Will Obamacare's Survival Help McKenna?

The AG looks to transform a startling legal loss into gubernatorial paydirt.

"Rob McKenna got it exactly right," says conservative political consultant Mariana Parks. That might be exactly the opposite of how most people are viewing last week's shocking Supreme Court ruling upholding Obamacare. But as the political fallout begins, that is the way some Republicans are trying to frame the news.

How could they possibly make that argument? Parks, who is working for McKenna's campaign for governor, looks to the details of the Supreme Court ruling. Yes, the justices upheld the controversial individual mandate to buy insurance—but only by framing the penalty for the noncompliant as a tax. They did not buy President Obama's position that the mandate was justified by the Commerce Clause of the Constitution. And since McKenna attacked the Commerce Clause rationale (as did other suing attorneys general), Parks reasons, he was validated by the Supreme Court.

In a press conference after the ruling, McKenna didn't say he was right. But he did say "We achieved our goal." His reasoning was that the Supremes confirmed that "Congress does not have the power of forcing you into the stream of commerce. "

Well, actually, Congress apparently does, as long as the mechanism of coercion is a tax—a word, state Republican chair Kirby Wilbur said, that Obama had "rejected repeatedly in his pitch to the public." It seems highly unlikely, though, that voters will delve into those distinctions. McKenna lost his challenge—that is going to be the salient point in the Republican attorney general's gubernatorial bid against Democrat Jay Inslee. Even so, whether that will help or hurt McKenna is not as obvious as it might appear.

The ruling didn't settle the matter of the Affordable Care Act. Rather, it heated things up. Republicans, observes Democratic political consultant Blair Butterworth, "see red meat." Already, presumptive Republican nominee Mitt Romney and others are declaring that the battle has now shifted to the political arena, where Republicans will try to repeal the act. Meanwhile, Butterworth says, "Democrats, maybe for the first time, are going to have to campaign defending [Obamacare]."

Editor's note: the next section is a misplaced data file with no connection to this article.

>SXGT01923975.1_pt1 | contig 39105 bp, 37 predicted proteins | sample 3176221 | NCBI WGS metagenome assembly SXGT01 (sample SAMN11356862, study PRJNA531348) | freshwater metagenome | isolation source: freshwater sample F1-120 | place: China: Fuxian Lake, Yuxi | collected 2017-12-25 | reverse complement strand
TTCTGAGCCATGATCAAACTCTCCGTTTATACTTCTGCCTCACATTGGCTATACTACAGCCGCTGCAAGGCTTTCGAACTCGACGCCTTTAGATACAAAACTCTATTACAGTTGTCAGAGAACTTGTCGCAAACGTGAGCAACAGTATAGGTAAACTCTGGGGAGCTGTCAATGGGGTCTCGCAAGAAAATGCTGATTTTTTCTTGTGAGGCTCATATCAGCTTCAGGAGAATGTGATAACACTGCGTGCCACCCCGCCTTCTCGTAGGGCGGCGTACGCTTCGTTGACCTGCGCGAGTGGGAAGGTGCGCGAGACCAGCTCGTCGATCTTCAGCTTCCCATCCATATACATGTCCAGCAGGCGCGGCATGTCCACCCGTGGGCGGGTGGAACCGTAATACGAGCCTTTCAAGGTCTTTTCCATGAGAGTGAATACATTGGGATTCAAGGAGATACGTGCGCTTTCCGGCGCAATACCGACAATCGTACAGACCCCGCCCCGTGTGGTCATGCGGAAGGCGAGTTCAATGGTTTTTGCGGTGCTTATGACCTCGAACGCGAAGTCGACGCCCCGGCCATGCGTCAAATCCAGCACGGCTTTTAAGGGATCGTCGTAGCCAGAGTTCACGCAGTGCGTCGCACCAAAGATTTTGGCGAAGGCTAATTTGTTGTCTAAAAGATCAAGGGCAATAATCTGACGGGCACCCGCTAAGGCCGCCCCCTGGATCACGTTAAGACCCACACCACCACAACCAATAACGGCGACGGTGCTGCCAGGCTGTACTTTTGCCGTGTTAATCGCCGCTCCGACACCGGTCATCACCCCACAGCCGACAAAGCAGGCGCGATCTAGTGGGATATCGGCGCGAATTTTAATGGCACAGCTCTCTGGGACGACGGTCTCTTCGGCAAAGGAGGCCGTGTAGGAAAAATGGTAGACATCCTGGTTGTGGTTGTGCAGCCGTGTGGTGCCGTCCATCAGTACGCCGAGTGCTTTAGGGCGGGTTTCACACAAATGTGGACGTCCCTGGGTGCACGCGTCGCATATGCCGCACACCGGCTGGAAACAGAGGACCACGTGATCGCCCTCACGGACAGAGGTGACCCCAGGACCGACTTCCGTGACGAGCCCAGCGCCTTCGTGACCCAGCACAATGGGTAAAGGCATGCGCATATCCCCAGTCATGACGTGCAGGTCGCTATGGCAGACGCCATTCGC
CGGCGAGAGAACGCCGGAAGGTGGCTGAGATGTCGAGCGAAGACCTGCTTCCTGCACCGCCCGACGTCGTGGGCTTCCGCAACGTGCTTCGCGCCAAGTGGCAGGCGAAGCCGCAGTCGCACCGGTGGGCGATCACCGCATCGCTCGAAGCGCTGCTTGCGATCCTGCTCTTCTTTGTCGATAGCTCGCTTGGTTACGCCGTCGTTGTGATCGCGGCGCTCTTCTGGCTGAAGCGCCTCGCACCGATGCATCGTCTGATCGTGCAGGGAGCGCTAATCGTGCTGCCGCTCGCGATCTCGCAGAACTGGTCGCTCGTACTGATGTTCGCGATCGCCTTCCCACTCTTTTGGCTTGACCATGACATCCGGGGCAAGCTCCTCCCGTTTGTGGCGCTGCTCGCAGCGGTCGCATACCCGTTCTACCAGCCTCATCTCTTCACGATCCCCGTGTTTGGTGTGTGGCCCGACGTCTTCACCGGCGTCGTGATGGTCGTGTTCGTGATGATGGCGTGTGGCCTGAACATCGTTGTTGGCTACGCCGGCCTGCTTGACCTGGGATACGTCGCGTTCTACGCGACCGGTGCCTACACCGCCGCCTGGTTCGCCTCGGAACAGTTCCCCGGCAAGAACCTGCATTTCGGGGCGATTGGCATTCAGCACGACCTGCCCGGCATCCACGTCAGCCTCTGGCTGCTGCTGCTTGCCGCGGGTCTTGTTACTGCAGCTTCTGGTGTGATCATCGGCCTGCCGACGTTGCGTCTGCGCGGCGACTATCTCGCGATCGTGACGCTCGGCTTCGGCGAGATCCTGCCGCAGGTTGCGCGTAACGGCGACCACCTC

That's the backdrop against which the McKenna/Inslee race will play out—one McKenna is already trying to distance himself from. Asked whether he now supports repealing the Affordable Care Act, he says no. He calls that scenario "completely politically unrealistic," and says he supports many provisions of the act.

Yet Butterworth speculates that the politicking will work against McKenna because it will give Inslee "a wedge." Butterworth contends that the race has not yet produced many sharp policy differences between the two candidates. This, he says, creates one, and gives Inslee a chance to show the kind of passion he's seemed to lack. Says Butterworth of Inslee, "He can say 'Why the hell were you doing this in the first place?' "

But the loss does do one thing for McKenna: It enables him to avoid a backlash. Had the Affordable Care Act been thrown out, says DJ Wilson, president of Wilson Strategic Communications, a public-affairs company focusing on health care, "liberals would have been on fire."

In a state full of them, that might have been even worse news for McKenna.

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